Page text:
Anthropomorphism in the design of interface agents is implicitly linked to increasing user trust and acceptance. However, the role of perceived anthropomorphism and perceived trustworthiness in trust appropriateness given a system’s capabilities and limitations is unclear. We designed a 2 (reliability: low, high) x 3 (agent appearance: computer, avatar, human) between-subject study to observe how agent appearance influenced user perceptions of and reliance on an automated teammate in a collaborative image classification task. Trust appropriateness was characterized as the degree to which reliance matched an optimal level given the system’s reliability. Although agent appearance did not significantly influence trust appropriateness, it did affect perceptions of trustworthiness, particularly for low reliability agents. Our results suggest that trust and anthropomorphism involve highly related, dynamic perceptions aimed at anticipating system behavior. Based on our findings, recommendations for future research on trust and anthropomorphism are discussed along with some design implications.
Open-domain chatbots that can engage in a conversation on any topic received significant attention in the last several years, which opened opportunities for studying user interaction with them. Drawing from reviews of chatbots posted on Google Play, we explore user experience and expectations of these agents in a mixed-method study. Results of statistical analysis reveal which social qualities of chatbots are the most significant for user satisfaction. Further, we employ natural language processing and qualitative methods to identify how users wish their chatbots to evolve in the future. While currently users mostly value the entertaining component of their experience, their expectations call for more human-like behavior of chatbots. The most prominent expectations include chatbots’ abilities to treat and express emotions and be more attentive to the user. Based on these findings, we conclude with design implications, discussing the directions for developing social skills of open-domain chatbots.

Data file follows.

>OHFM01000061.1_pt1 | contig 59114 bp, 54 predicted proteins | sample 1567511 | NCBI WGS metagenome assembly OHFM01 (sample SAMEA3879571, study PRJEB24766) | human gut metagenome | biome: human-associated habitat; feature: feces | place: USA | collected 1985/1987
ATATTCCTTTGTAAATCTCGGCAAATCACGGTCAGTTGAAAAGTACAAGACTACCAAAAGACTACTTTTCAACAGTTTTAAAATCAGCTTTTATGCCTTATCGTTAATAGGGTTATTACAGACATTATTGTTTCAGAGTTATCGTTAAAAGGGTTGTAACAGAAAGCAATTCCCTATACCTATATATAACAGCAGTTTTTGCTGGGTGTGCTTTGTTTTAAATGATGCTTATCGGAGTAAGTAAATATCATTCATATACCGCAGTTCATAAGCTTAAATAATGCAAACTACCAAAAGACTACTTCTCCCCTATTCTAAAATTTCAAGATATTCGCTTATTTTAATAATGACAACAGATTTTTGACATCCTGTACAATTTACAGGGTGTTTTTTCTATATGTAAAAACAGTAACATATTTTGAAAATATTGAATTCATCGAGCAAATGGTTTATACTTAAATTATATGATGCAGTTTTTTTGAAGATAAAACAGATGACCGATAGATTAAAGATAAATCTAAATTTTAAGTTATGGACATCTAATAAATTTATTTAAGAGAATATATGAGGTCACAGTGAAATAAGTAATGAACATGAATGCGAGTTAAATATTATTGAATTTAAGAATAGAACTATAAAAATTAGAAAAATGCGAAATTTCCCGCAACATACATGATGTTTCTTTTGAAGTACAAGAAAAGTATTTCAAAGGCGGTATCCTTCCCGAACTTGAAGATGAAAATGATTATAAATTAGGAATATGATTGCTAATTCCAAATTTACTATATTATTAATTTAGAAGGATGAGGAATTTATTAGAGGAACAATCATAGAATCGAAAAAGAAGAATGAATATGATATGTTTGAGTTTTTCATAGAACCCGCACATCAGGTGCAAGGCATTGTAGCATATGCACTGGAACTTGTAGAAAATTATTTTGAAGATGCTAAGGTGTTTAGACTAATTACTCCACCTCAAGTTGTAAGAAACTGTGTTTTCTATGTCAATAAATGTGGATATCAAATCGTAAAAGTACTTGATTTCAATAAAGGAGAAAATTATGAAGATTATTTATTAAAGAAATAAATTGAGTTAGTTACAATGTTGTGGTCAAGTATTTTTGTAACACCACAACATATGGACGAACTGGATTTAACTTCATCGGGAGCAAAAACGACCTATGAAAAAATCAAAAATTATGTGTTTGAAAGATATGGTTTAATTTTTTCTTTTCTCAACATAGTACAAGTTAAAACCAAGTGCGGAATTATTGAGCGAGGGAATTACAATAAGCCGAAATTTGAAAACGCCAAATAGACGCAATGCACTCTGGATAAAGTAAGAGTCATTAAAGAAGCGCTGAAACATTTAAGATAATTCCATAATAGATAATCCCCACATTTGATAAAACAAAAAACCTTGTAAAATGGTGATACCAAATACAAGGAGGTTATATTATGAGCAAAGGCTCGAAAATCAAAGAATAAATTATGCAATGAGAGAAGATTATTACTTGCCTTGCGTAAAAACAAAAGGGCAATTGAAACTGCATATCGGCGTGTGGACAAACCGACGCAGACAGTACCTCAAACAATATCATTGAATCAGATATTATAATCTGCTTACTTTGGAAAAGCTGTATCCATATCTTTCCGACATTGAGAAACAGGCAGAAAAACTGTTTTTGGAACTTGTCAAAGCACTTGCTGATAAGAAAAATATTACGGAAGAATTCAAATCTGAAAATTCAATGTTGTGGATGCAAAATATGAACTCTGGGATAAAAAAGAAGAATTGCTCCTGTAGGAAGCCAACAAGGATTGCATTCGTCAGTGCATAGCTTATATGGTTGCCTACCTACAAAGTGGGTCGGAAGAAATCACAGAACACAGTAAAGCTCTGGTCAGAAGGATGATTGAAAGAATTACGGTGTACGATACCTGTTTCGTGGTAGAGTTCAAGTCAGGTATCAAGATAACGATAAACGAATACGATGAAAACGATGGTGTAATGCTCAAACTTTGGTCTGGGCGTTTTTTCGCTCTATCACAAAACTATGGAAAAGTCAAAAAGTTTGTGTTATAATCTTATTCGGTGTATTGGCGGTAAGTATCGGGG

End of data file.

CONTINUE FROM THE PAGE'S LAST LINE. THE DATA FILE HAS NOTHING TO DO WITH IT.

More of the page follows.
Do Integral Emotions Affect Trust? The Mediating Effect of Emotions on Trust in theContext of Human-Agent Interaction
Prior efforts have noted the effect of reliability, risk, and degree of anthropomorphism on trust in the context of human-agent interaction. However, the effects of these factors on resulting emotions while interacting with autonomous agents and their influence on trust are not clear. Towards that, we designed a 2 (partner: automation/human) × 2 (risk: low/high) × 2 (reliability: low/high) between-group study to identify relevant discrete emotions and their (emotions’) influences on users’ trustworthiness perceptions (ability, integrity, and benevolence). The results identified four emotion factors (positive emotions, hostility, anxiety, and loneliness) related to human-agent interaction. Although the reliability condition affected all four emotion factors, the mediating effects of the emotion factors on reliability and trustworthiness perceptions relationships differed for the varying emotion factors. The implications of our findings for trust calibration in the context of designing interactive systems are discussed in the paper.
Online threats to children, in the form of cyberbullying, grooming, and sexting, have reached unprecedented and alarming levels. Support is still lacking despite endless efforts by child safety organisations and online safety educational programmes. This is mainly due to children feeling apprehensive in such situations, ashamed of revealing their distressing encounter to an adult or even for not having anyone to approach with their concerns. This paper investigates how children envision the potential support of a chatbot in such contexts. We captured design requirements for such a chatbot through a participatory design approach involving 110 schoolchildren in the UK. Using LEGO figures, they elaborated and performed stories featuring the interaction of a child under threat with a chatbot. The analysis of the dialogues in their performances and their reflections resulted in a set of expected tasks for the chatbot, a conversation flow, and novel socio-technical requirements addressing potential users’ main concerns and expectations.